- Motherhood and Technology Group (CSSD)
- The Society of Fellows and Heyman Center for the Humanities
- Free and open to the public
- Registration required. See details.
A growing body of small-scale studies documents that the cognitive and brain development of low-income children differs from that of children in higher-income families. At the same time, a large body of social science research has found disparities by income in measures of children’s achievement, school performance, and learning-related behaviors, such as attention and self-regulation. Developmental scientists agree that poverty is especially likely to shape children’s early development because of the high plasticity and rapid growth of the brain during the first years of life.
Baby’s First Years is the first causal study to test the connections between poverty reduction and brain development among very young children. One thousand low-income mothers and their newborns were recruited in several ethnically and geographically diverse communities. Mothers are receiving either (1) $333 each month ($4,000 each year), or (2) $20 each month ($240 each year), for the first 76 months of the children’s lives, with the first payments occurring shortly after the baby’s birth.
In her talk, "Baby's First Years: A Clinical Trial of Poverty Reduction," senior author of the study and neuroscientist Professor Kimberly Noble will discuss Baby's First Years' recent findings and their implications both for science and social policy. Professor Jane Waldfogel, Professor for the Prevention of Children’s and Youth Problems at the Columbia University School of Social Work and co-Director of the Columbia Population Research Center, will give comments.
Kimberly Noble, MD, PhD, is a Professor of Neuroscience and Education at Teachers College, Columbia University. As a neuroscientist and board-certified pediatrician, she studies how socioeconomic inequality relates to children's cognitive and brain development. Her work examines socioeconomic disparities in cognitive development, as well as brain structure and function, across infancy, childhood, and adolescence. She has funding from the NIH and more than a dozen private foundations, and is one of the principal investigators of Baby’s First Years, the first clinical trial of poverty reduction in the first three years of life. Dr. Noble received her undergraduate, graduate, and medical degrees at the University of Pennsylvania. She was the recipient of the Association for Psychological Science Janet Taylor Spence Award for Transformative Early Career Contributions, the American Psychological Association Award for Distinguished Contributions to Psychology in the Public Interest, and is a Fellow of the Association for Psychological Science. Her TED talk has received more than 2 million views to date, and her work has received worldwide attention in the popular press.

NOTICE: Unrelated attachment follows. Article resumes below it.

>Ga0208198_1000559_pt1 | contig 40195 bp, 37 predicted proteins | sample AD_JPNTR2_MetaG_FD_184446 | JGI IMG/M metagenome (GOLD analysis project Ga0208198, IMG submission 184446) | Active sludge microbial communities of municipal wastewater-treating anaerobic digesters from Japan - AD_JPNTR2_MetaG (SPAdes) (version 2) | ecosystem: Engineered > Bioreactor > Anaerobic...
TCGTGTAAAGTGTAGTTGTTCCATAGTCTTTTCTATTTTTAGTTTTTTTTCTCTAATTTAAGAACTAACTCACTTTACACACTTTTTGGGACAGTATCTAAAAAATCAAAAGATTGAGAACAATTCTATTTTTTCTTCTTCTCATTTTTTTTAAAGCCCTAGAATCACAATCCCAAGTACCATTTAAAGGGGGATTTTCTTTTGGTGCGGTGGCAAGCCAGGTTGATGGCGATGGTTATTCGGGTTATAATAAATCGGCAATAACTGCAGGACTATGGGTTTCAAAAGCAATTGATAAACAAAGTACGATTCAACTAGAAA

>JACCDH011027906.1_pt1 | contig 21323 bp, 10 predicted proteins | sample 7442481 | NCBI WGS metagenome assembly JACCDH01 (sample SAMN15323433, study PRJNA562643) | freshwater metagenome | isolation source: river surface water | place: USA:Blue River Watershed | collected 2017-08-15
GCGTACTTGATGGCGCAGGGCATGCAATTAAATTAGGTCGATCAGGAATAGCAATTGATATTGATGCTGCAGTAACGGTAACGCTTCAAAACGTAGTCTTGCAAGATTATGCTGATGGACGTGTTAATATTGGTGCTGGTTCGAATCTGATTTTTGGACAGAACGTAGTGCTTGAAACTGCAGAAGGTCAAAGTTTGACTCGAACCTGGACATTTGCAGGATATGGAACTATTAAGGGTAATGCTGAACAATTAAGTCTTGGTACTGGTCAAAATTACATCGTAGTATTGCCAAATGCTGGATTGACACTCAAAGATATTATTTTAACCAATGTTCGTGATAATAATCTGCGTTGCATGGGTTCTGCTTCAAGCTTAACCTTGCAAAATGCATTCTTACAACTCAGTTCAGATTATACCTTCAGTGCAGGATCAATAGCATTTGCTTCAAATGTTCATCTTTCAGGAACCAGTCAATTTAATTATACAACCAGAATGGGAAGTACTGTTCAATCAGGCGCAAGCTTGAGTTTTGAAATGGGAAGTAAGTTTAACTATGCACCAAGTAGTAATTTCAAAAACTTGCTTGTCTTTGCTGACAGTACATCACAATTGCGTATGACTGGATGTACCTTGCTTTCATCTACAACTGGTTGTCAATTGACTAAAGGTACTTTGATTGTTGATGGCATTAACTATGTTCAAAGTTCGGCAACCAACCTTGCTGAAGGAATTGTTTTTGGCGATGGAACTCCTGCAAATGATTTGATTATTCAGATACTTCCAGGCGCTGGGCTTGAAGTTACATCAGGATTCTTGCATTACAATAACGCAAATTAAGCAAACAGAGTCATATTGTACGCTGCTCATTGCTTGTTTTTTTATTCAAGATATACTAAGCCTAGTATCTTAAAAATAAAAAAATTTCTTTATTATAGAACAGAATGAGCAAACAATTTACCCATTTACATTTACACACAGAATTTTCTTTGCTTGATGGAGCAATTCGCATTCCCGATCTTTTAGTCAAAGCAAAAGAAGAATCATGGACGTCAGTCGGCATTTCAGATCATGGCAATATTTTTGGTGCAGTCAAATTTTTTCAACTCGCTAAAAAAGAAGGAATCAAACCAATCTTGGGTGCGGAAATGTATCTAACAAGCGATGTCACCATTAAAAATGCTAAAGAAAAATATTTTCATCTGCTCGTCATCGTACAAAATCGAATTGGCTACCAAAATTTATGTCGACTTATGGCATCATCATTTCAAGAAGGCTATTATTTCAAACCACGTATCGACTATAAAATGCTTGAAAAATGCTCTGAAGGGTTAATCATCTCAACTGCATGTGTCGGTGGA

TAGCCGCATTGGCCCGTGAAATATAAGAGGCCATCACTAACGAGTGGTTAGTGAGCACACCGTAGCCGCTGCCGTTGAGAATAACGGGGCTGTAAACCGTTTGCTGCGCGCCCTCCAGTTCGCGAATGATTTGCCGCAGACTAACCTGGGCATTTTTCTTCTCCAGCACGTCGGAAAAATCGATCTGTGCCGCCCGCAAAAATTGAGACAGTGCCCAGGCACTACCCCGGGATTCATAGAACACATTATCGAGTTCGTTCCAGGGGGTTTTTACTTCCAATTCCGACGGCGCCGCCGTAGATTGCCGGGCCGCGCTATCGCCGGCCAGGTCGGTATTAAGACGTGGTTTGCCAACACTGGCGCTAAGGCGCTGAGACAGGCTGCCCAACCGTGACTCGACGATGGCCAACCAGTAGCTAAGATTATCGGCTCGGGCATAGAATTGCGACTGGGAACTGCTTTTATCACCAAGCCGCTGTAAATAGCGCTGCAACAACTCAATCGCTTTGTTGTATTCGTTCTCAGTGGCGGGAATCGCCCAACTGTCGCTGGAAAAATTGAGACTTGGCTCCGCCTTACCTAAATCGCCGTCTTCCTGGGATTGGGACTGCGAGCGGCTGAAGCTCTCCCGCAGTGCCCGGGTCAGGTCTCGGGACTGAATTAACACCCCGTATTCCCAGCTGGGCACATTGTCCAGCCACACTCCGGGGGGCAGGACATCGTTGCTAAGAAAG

Jane Waldfogel is the Compton Foundation Centennial Professor for the Prevention of Children’s and Youth Problems at the Columbia University School of Social Work and co-Director of the Columbia Population Research Center. She is also Visiting Professor at the London School of Economics. Waldfogel received her Ph.D. in public policy from the Harvard Kennedy School in 1994 and has written extensively on the impact of public policies on poverty, inequality, and child and family well-being. Her books include: Too Many Children Left Behind: The U.S. Achievement Gap in Comparative Perspective; Britain’s War on Poverty; Steady Gains and Stalled Progress: Inequality and the Black-White Test Score Gap; What Children Need; Securing the Future: Investing in Children from Birth to College; and The Future of Child Protection. Current research includes studies of poverty and social policy, work-family policies such as paid family and medical leave, and inequality in child development and achievement.
Helen Zhao is a PhD candidate in Philosophy at Columbia University, specializing in the philosophy of science and medicine. She is an SoF/Heyman Public Humanities Fellow, and a member of the Motherhood and Technology Working Group and the Harvard GenderSci Lab. Starting this fall, she will be a student at Yale Law School.
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